“Oral health is just as important as getting a regular physical. It’s not just about getting a cavity filled; it’s about the overall health of the individual.” – Jennifer Williams.
Even in this quote, we are told how important oral health is, just like other body parts. But are we really serious about it? Are we giving our oral health the required care? Even a little cavity that progresses time by time can affect the other parts of your body.
What is a cavity?
A cavity is permanent damage that occurs to your tooth’s surface. Cavities, also known as caries or tooth decay, make tiny openings or holes. The factors that lead to cavities are bacteria in your mouth, eating snacks frequently, drinking many sugary drinks, not brushing teeth properly, and improper oral hygiene routine.
Dental caries is one of the most common health problems globally, next to the common cold. This dental disease can primarily be found among children, teenagers, and adults. But, even infants can get cavities. If cavities are left untreated, it starts penetrating the deeper layers of your teeth, leading to severe toothache, tooth infection, abscess, and even tooth loss in extreme cases.
How can a cavity affect other parts of the body?
An untreated cavity can cause serious health issues, including brain and heart infections. Medical research conducted has proven that bacteria causing dental infections can cause cardiovascular (heart) disease. This might sometimes cause an even more severe lethal infection of the heart called endocarditis.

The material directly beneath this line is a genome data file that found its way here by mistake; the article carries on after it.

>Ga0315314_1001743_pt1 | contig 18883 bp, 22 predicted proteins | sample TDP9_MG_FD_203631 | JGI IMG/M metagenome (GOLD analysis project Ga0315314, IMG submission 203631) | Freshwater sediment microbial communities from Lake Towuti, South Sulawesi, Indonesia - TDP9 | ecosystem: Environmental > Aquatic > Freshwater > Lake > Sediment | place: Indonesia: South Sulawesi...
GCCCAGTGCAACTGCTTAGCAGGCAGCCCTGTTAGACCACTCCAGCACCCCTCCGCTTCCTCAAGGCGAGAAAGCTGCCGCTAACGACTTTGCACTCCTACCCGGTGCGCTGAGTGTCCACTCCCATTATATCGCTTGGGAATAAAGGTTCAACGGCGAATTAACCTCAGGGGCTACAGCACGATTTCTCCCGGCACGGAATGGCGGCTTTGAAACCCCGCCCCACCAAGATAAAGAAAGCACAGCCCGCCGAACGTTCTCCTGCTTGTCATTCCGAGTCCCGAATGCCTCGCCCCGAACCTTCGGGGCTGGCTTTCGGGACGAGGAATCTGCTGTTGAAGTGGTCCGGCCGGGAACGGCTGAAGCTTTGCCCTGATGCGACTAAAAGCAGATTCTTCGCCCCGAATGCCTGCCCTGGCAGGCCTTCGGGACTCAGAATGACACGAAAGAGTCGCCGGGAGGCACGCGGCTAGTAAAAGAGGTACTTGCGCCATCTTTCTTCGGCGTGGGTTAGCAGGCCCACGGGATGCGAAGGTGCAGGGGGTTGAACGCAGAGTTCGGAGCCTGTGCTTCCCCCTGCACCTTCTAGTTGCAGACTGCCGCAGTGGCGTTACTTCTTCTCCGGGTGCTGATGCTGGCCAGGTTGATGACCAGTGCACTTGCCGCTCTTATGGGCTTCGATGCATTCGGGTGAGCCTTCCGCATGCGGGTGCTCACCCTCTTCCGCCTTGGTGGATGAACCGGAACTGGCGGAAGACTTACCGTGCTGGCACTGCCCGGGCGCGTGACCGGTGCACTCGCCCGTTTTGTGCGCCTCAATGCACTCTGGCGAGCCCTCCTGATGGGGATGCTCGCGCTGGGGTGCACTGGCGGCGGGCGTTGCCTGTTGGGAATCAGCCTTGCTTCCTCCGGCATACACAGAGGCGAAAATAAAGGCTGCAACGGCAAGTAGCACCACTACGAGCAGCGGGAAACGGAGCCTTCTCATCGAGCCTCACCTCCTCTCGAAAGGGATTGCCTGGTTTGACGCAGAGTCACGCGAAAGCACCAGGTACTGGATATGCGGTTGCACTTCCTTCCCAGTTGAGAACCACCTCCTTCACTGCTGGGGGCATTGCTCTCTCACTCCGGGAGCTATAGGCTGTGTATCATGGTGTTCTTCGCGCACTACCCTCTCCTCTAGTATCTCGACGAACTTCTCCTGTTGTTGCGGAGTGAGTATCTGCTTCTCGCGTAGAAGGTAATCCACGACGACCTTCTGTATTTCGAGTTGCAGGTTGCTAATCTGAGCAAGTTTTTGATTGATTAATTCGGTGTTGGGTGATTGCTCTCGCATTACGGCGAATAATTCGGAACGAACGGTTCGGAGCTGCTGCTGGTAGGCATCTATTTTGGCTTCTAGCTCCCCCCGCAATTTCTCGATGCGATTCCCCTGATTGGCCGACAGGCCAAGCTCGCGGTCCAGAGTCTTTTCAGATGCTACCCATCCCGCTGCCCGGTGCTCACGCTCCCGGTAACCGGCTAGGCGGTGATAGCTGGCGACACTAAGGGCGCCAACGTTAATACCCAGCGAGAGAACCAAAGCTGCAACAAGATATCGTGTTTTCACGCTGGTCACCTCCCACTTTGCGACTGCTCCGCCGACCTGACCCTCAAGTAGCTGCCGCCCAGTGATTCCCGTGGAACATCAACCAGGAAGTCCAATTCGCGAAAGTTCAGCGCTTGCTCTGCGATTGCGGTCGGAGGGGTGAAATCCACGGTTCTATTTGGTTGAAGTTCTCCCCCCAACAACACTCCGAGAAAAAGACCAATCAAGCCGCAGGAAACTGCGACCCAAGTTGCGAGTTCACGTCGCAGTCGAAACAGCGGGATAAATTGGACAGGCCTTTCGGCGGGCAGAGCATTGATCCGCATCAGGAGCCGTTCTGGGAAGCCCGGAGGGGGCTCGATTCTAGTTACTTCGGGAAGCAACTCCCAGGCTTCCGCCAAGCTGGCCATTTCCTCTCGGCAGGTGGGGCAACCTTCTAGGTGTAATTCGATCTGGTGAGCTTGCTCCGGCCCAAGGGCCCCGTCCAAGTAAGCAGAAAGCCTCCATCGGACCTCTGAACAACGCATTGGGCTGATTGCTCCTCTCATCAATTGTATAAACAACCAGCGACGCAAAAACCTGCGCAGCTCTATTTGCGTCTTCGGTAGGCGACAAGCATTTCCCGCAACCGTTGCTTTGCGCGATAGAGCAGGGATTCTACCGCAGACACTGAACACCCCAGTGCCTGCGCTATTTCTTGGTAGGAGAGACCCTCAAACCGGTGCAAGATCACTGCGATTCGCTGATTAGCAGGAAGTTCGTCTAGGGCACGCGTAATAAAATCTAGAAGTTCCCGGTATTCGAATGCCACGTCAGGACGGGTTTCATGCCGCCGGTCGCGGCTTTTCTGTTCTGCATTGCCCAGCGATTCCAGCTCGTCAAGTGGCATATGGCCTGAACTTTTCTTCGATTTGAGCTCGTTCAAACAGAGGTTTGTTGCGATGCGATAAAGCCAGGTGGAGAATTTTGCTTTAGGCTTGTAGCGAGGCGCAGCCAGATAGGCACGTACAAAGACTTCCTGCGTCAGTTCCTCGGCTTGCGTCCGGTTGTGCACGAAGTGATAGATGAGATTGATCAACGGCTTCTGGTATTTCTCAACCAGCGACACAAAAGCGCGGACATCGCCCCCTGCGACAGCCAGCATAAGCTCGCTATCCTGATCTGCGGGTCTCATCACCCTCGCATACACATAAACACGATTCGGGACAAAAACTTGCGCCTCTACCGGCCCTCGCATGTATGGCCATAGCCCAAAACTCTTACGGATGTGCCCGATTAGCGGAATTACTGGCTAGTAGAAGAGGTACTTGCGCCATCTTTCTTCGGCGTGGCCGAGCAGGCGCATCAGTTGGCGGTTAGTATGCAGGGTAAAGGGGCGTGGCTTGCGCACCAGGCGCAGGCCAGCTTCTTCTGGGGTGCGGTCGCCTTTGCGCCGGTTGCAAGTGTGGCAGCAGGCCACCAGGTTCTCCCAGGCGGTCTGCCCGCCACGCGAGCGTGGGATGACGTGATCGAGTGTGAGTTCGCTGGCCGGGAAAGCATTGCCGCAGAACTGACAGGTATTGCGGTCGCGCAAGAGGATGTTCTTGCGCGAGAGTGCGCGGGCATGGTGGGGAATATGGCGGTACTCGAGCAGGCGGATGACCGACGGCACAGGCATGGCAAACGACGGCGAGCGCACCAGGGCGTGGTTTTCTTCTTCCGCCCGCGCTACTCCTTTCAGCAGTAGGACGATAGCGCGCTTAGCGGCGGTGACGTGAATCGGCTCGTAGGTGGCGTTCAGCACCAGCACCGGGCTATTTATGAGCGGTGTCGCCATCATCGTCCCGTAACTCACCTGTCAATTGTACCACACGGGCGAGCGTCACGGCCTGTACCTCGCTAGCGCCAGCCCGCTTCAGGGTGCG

Another misery that a dental infection or dental abscess due to a deeper cavity is that it can affect the brain, leading to another abscess in the brain. This situation can expose you to danger and even life-threatening events. This condition is relatively rare, but if the dental infection is not treated on time, the whole situation might unexpectedly go out of hand.
What are the signs that show I have a cavity?
The signs and symptoms of cavities may differ according to their location and extent. Still, the most common ones are:
Mild to sharp pain while eating or drinking, especially something hot or cold.
Visible black holes or pits begin to form in your teeth.
Appearance of brown, black or white stains on the tooth’s surface.
Pain while biting.
Visit Jolly Family Dental, 4601 Fairway Ave, or (501) 758-7462 to schedule your appointment. You can also visit Jolly Family Dental – West, 14309 Cantrell Rd at (501) 228-6360 to schedule your appointment and get your dental infection treated soon.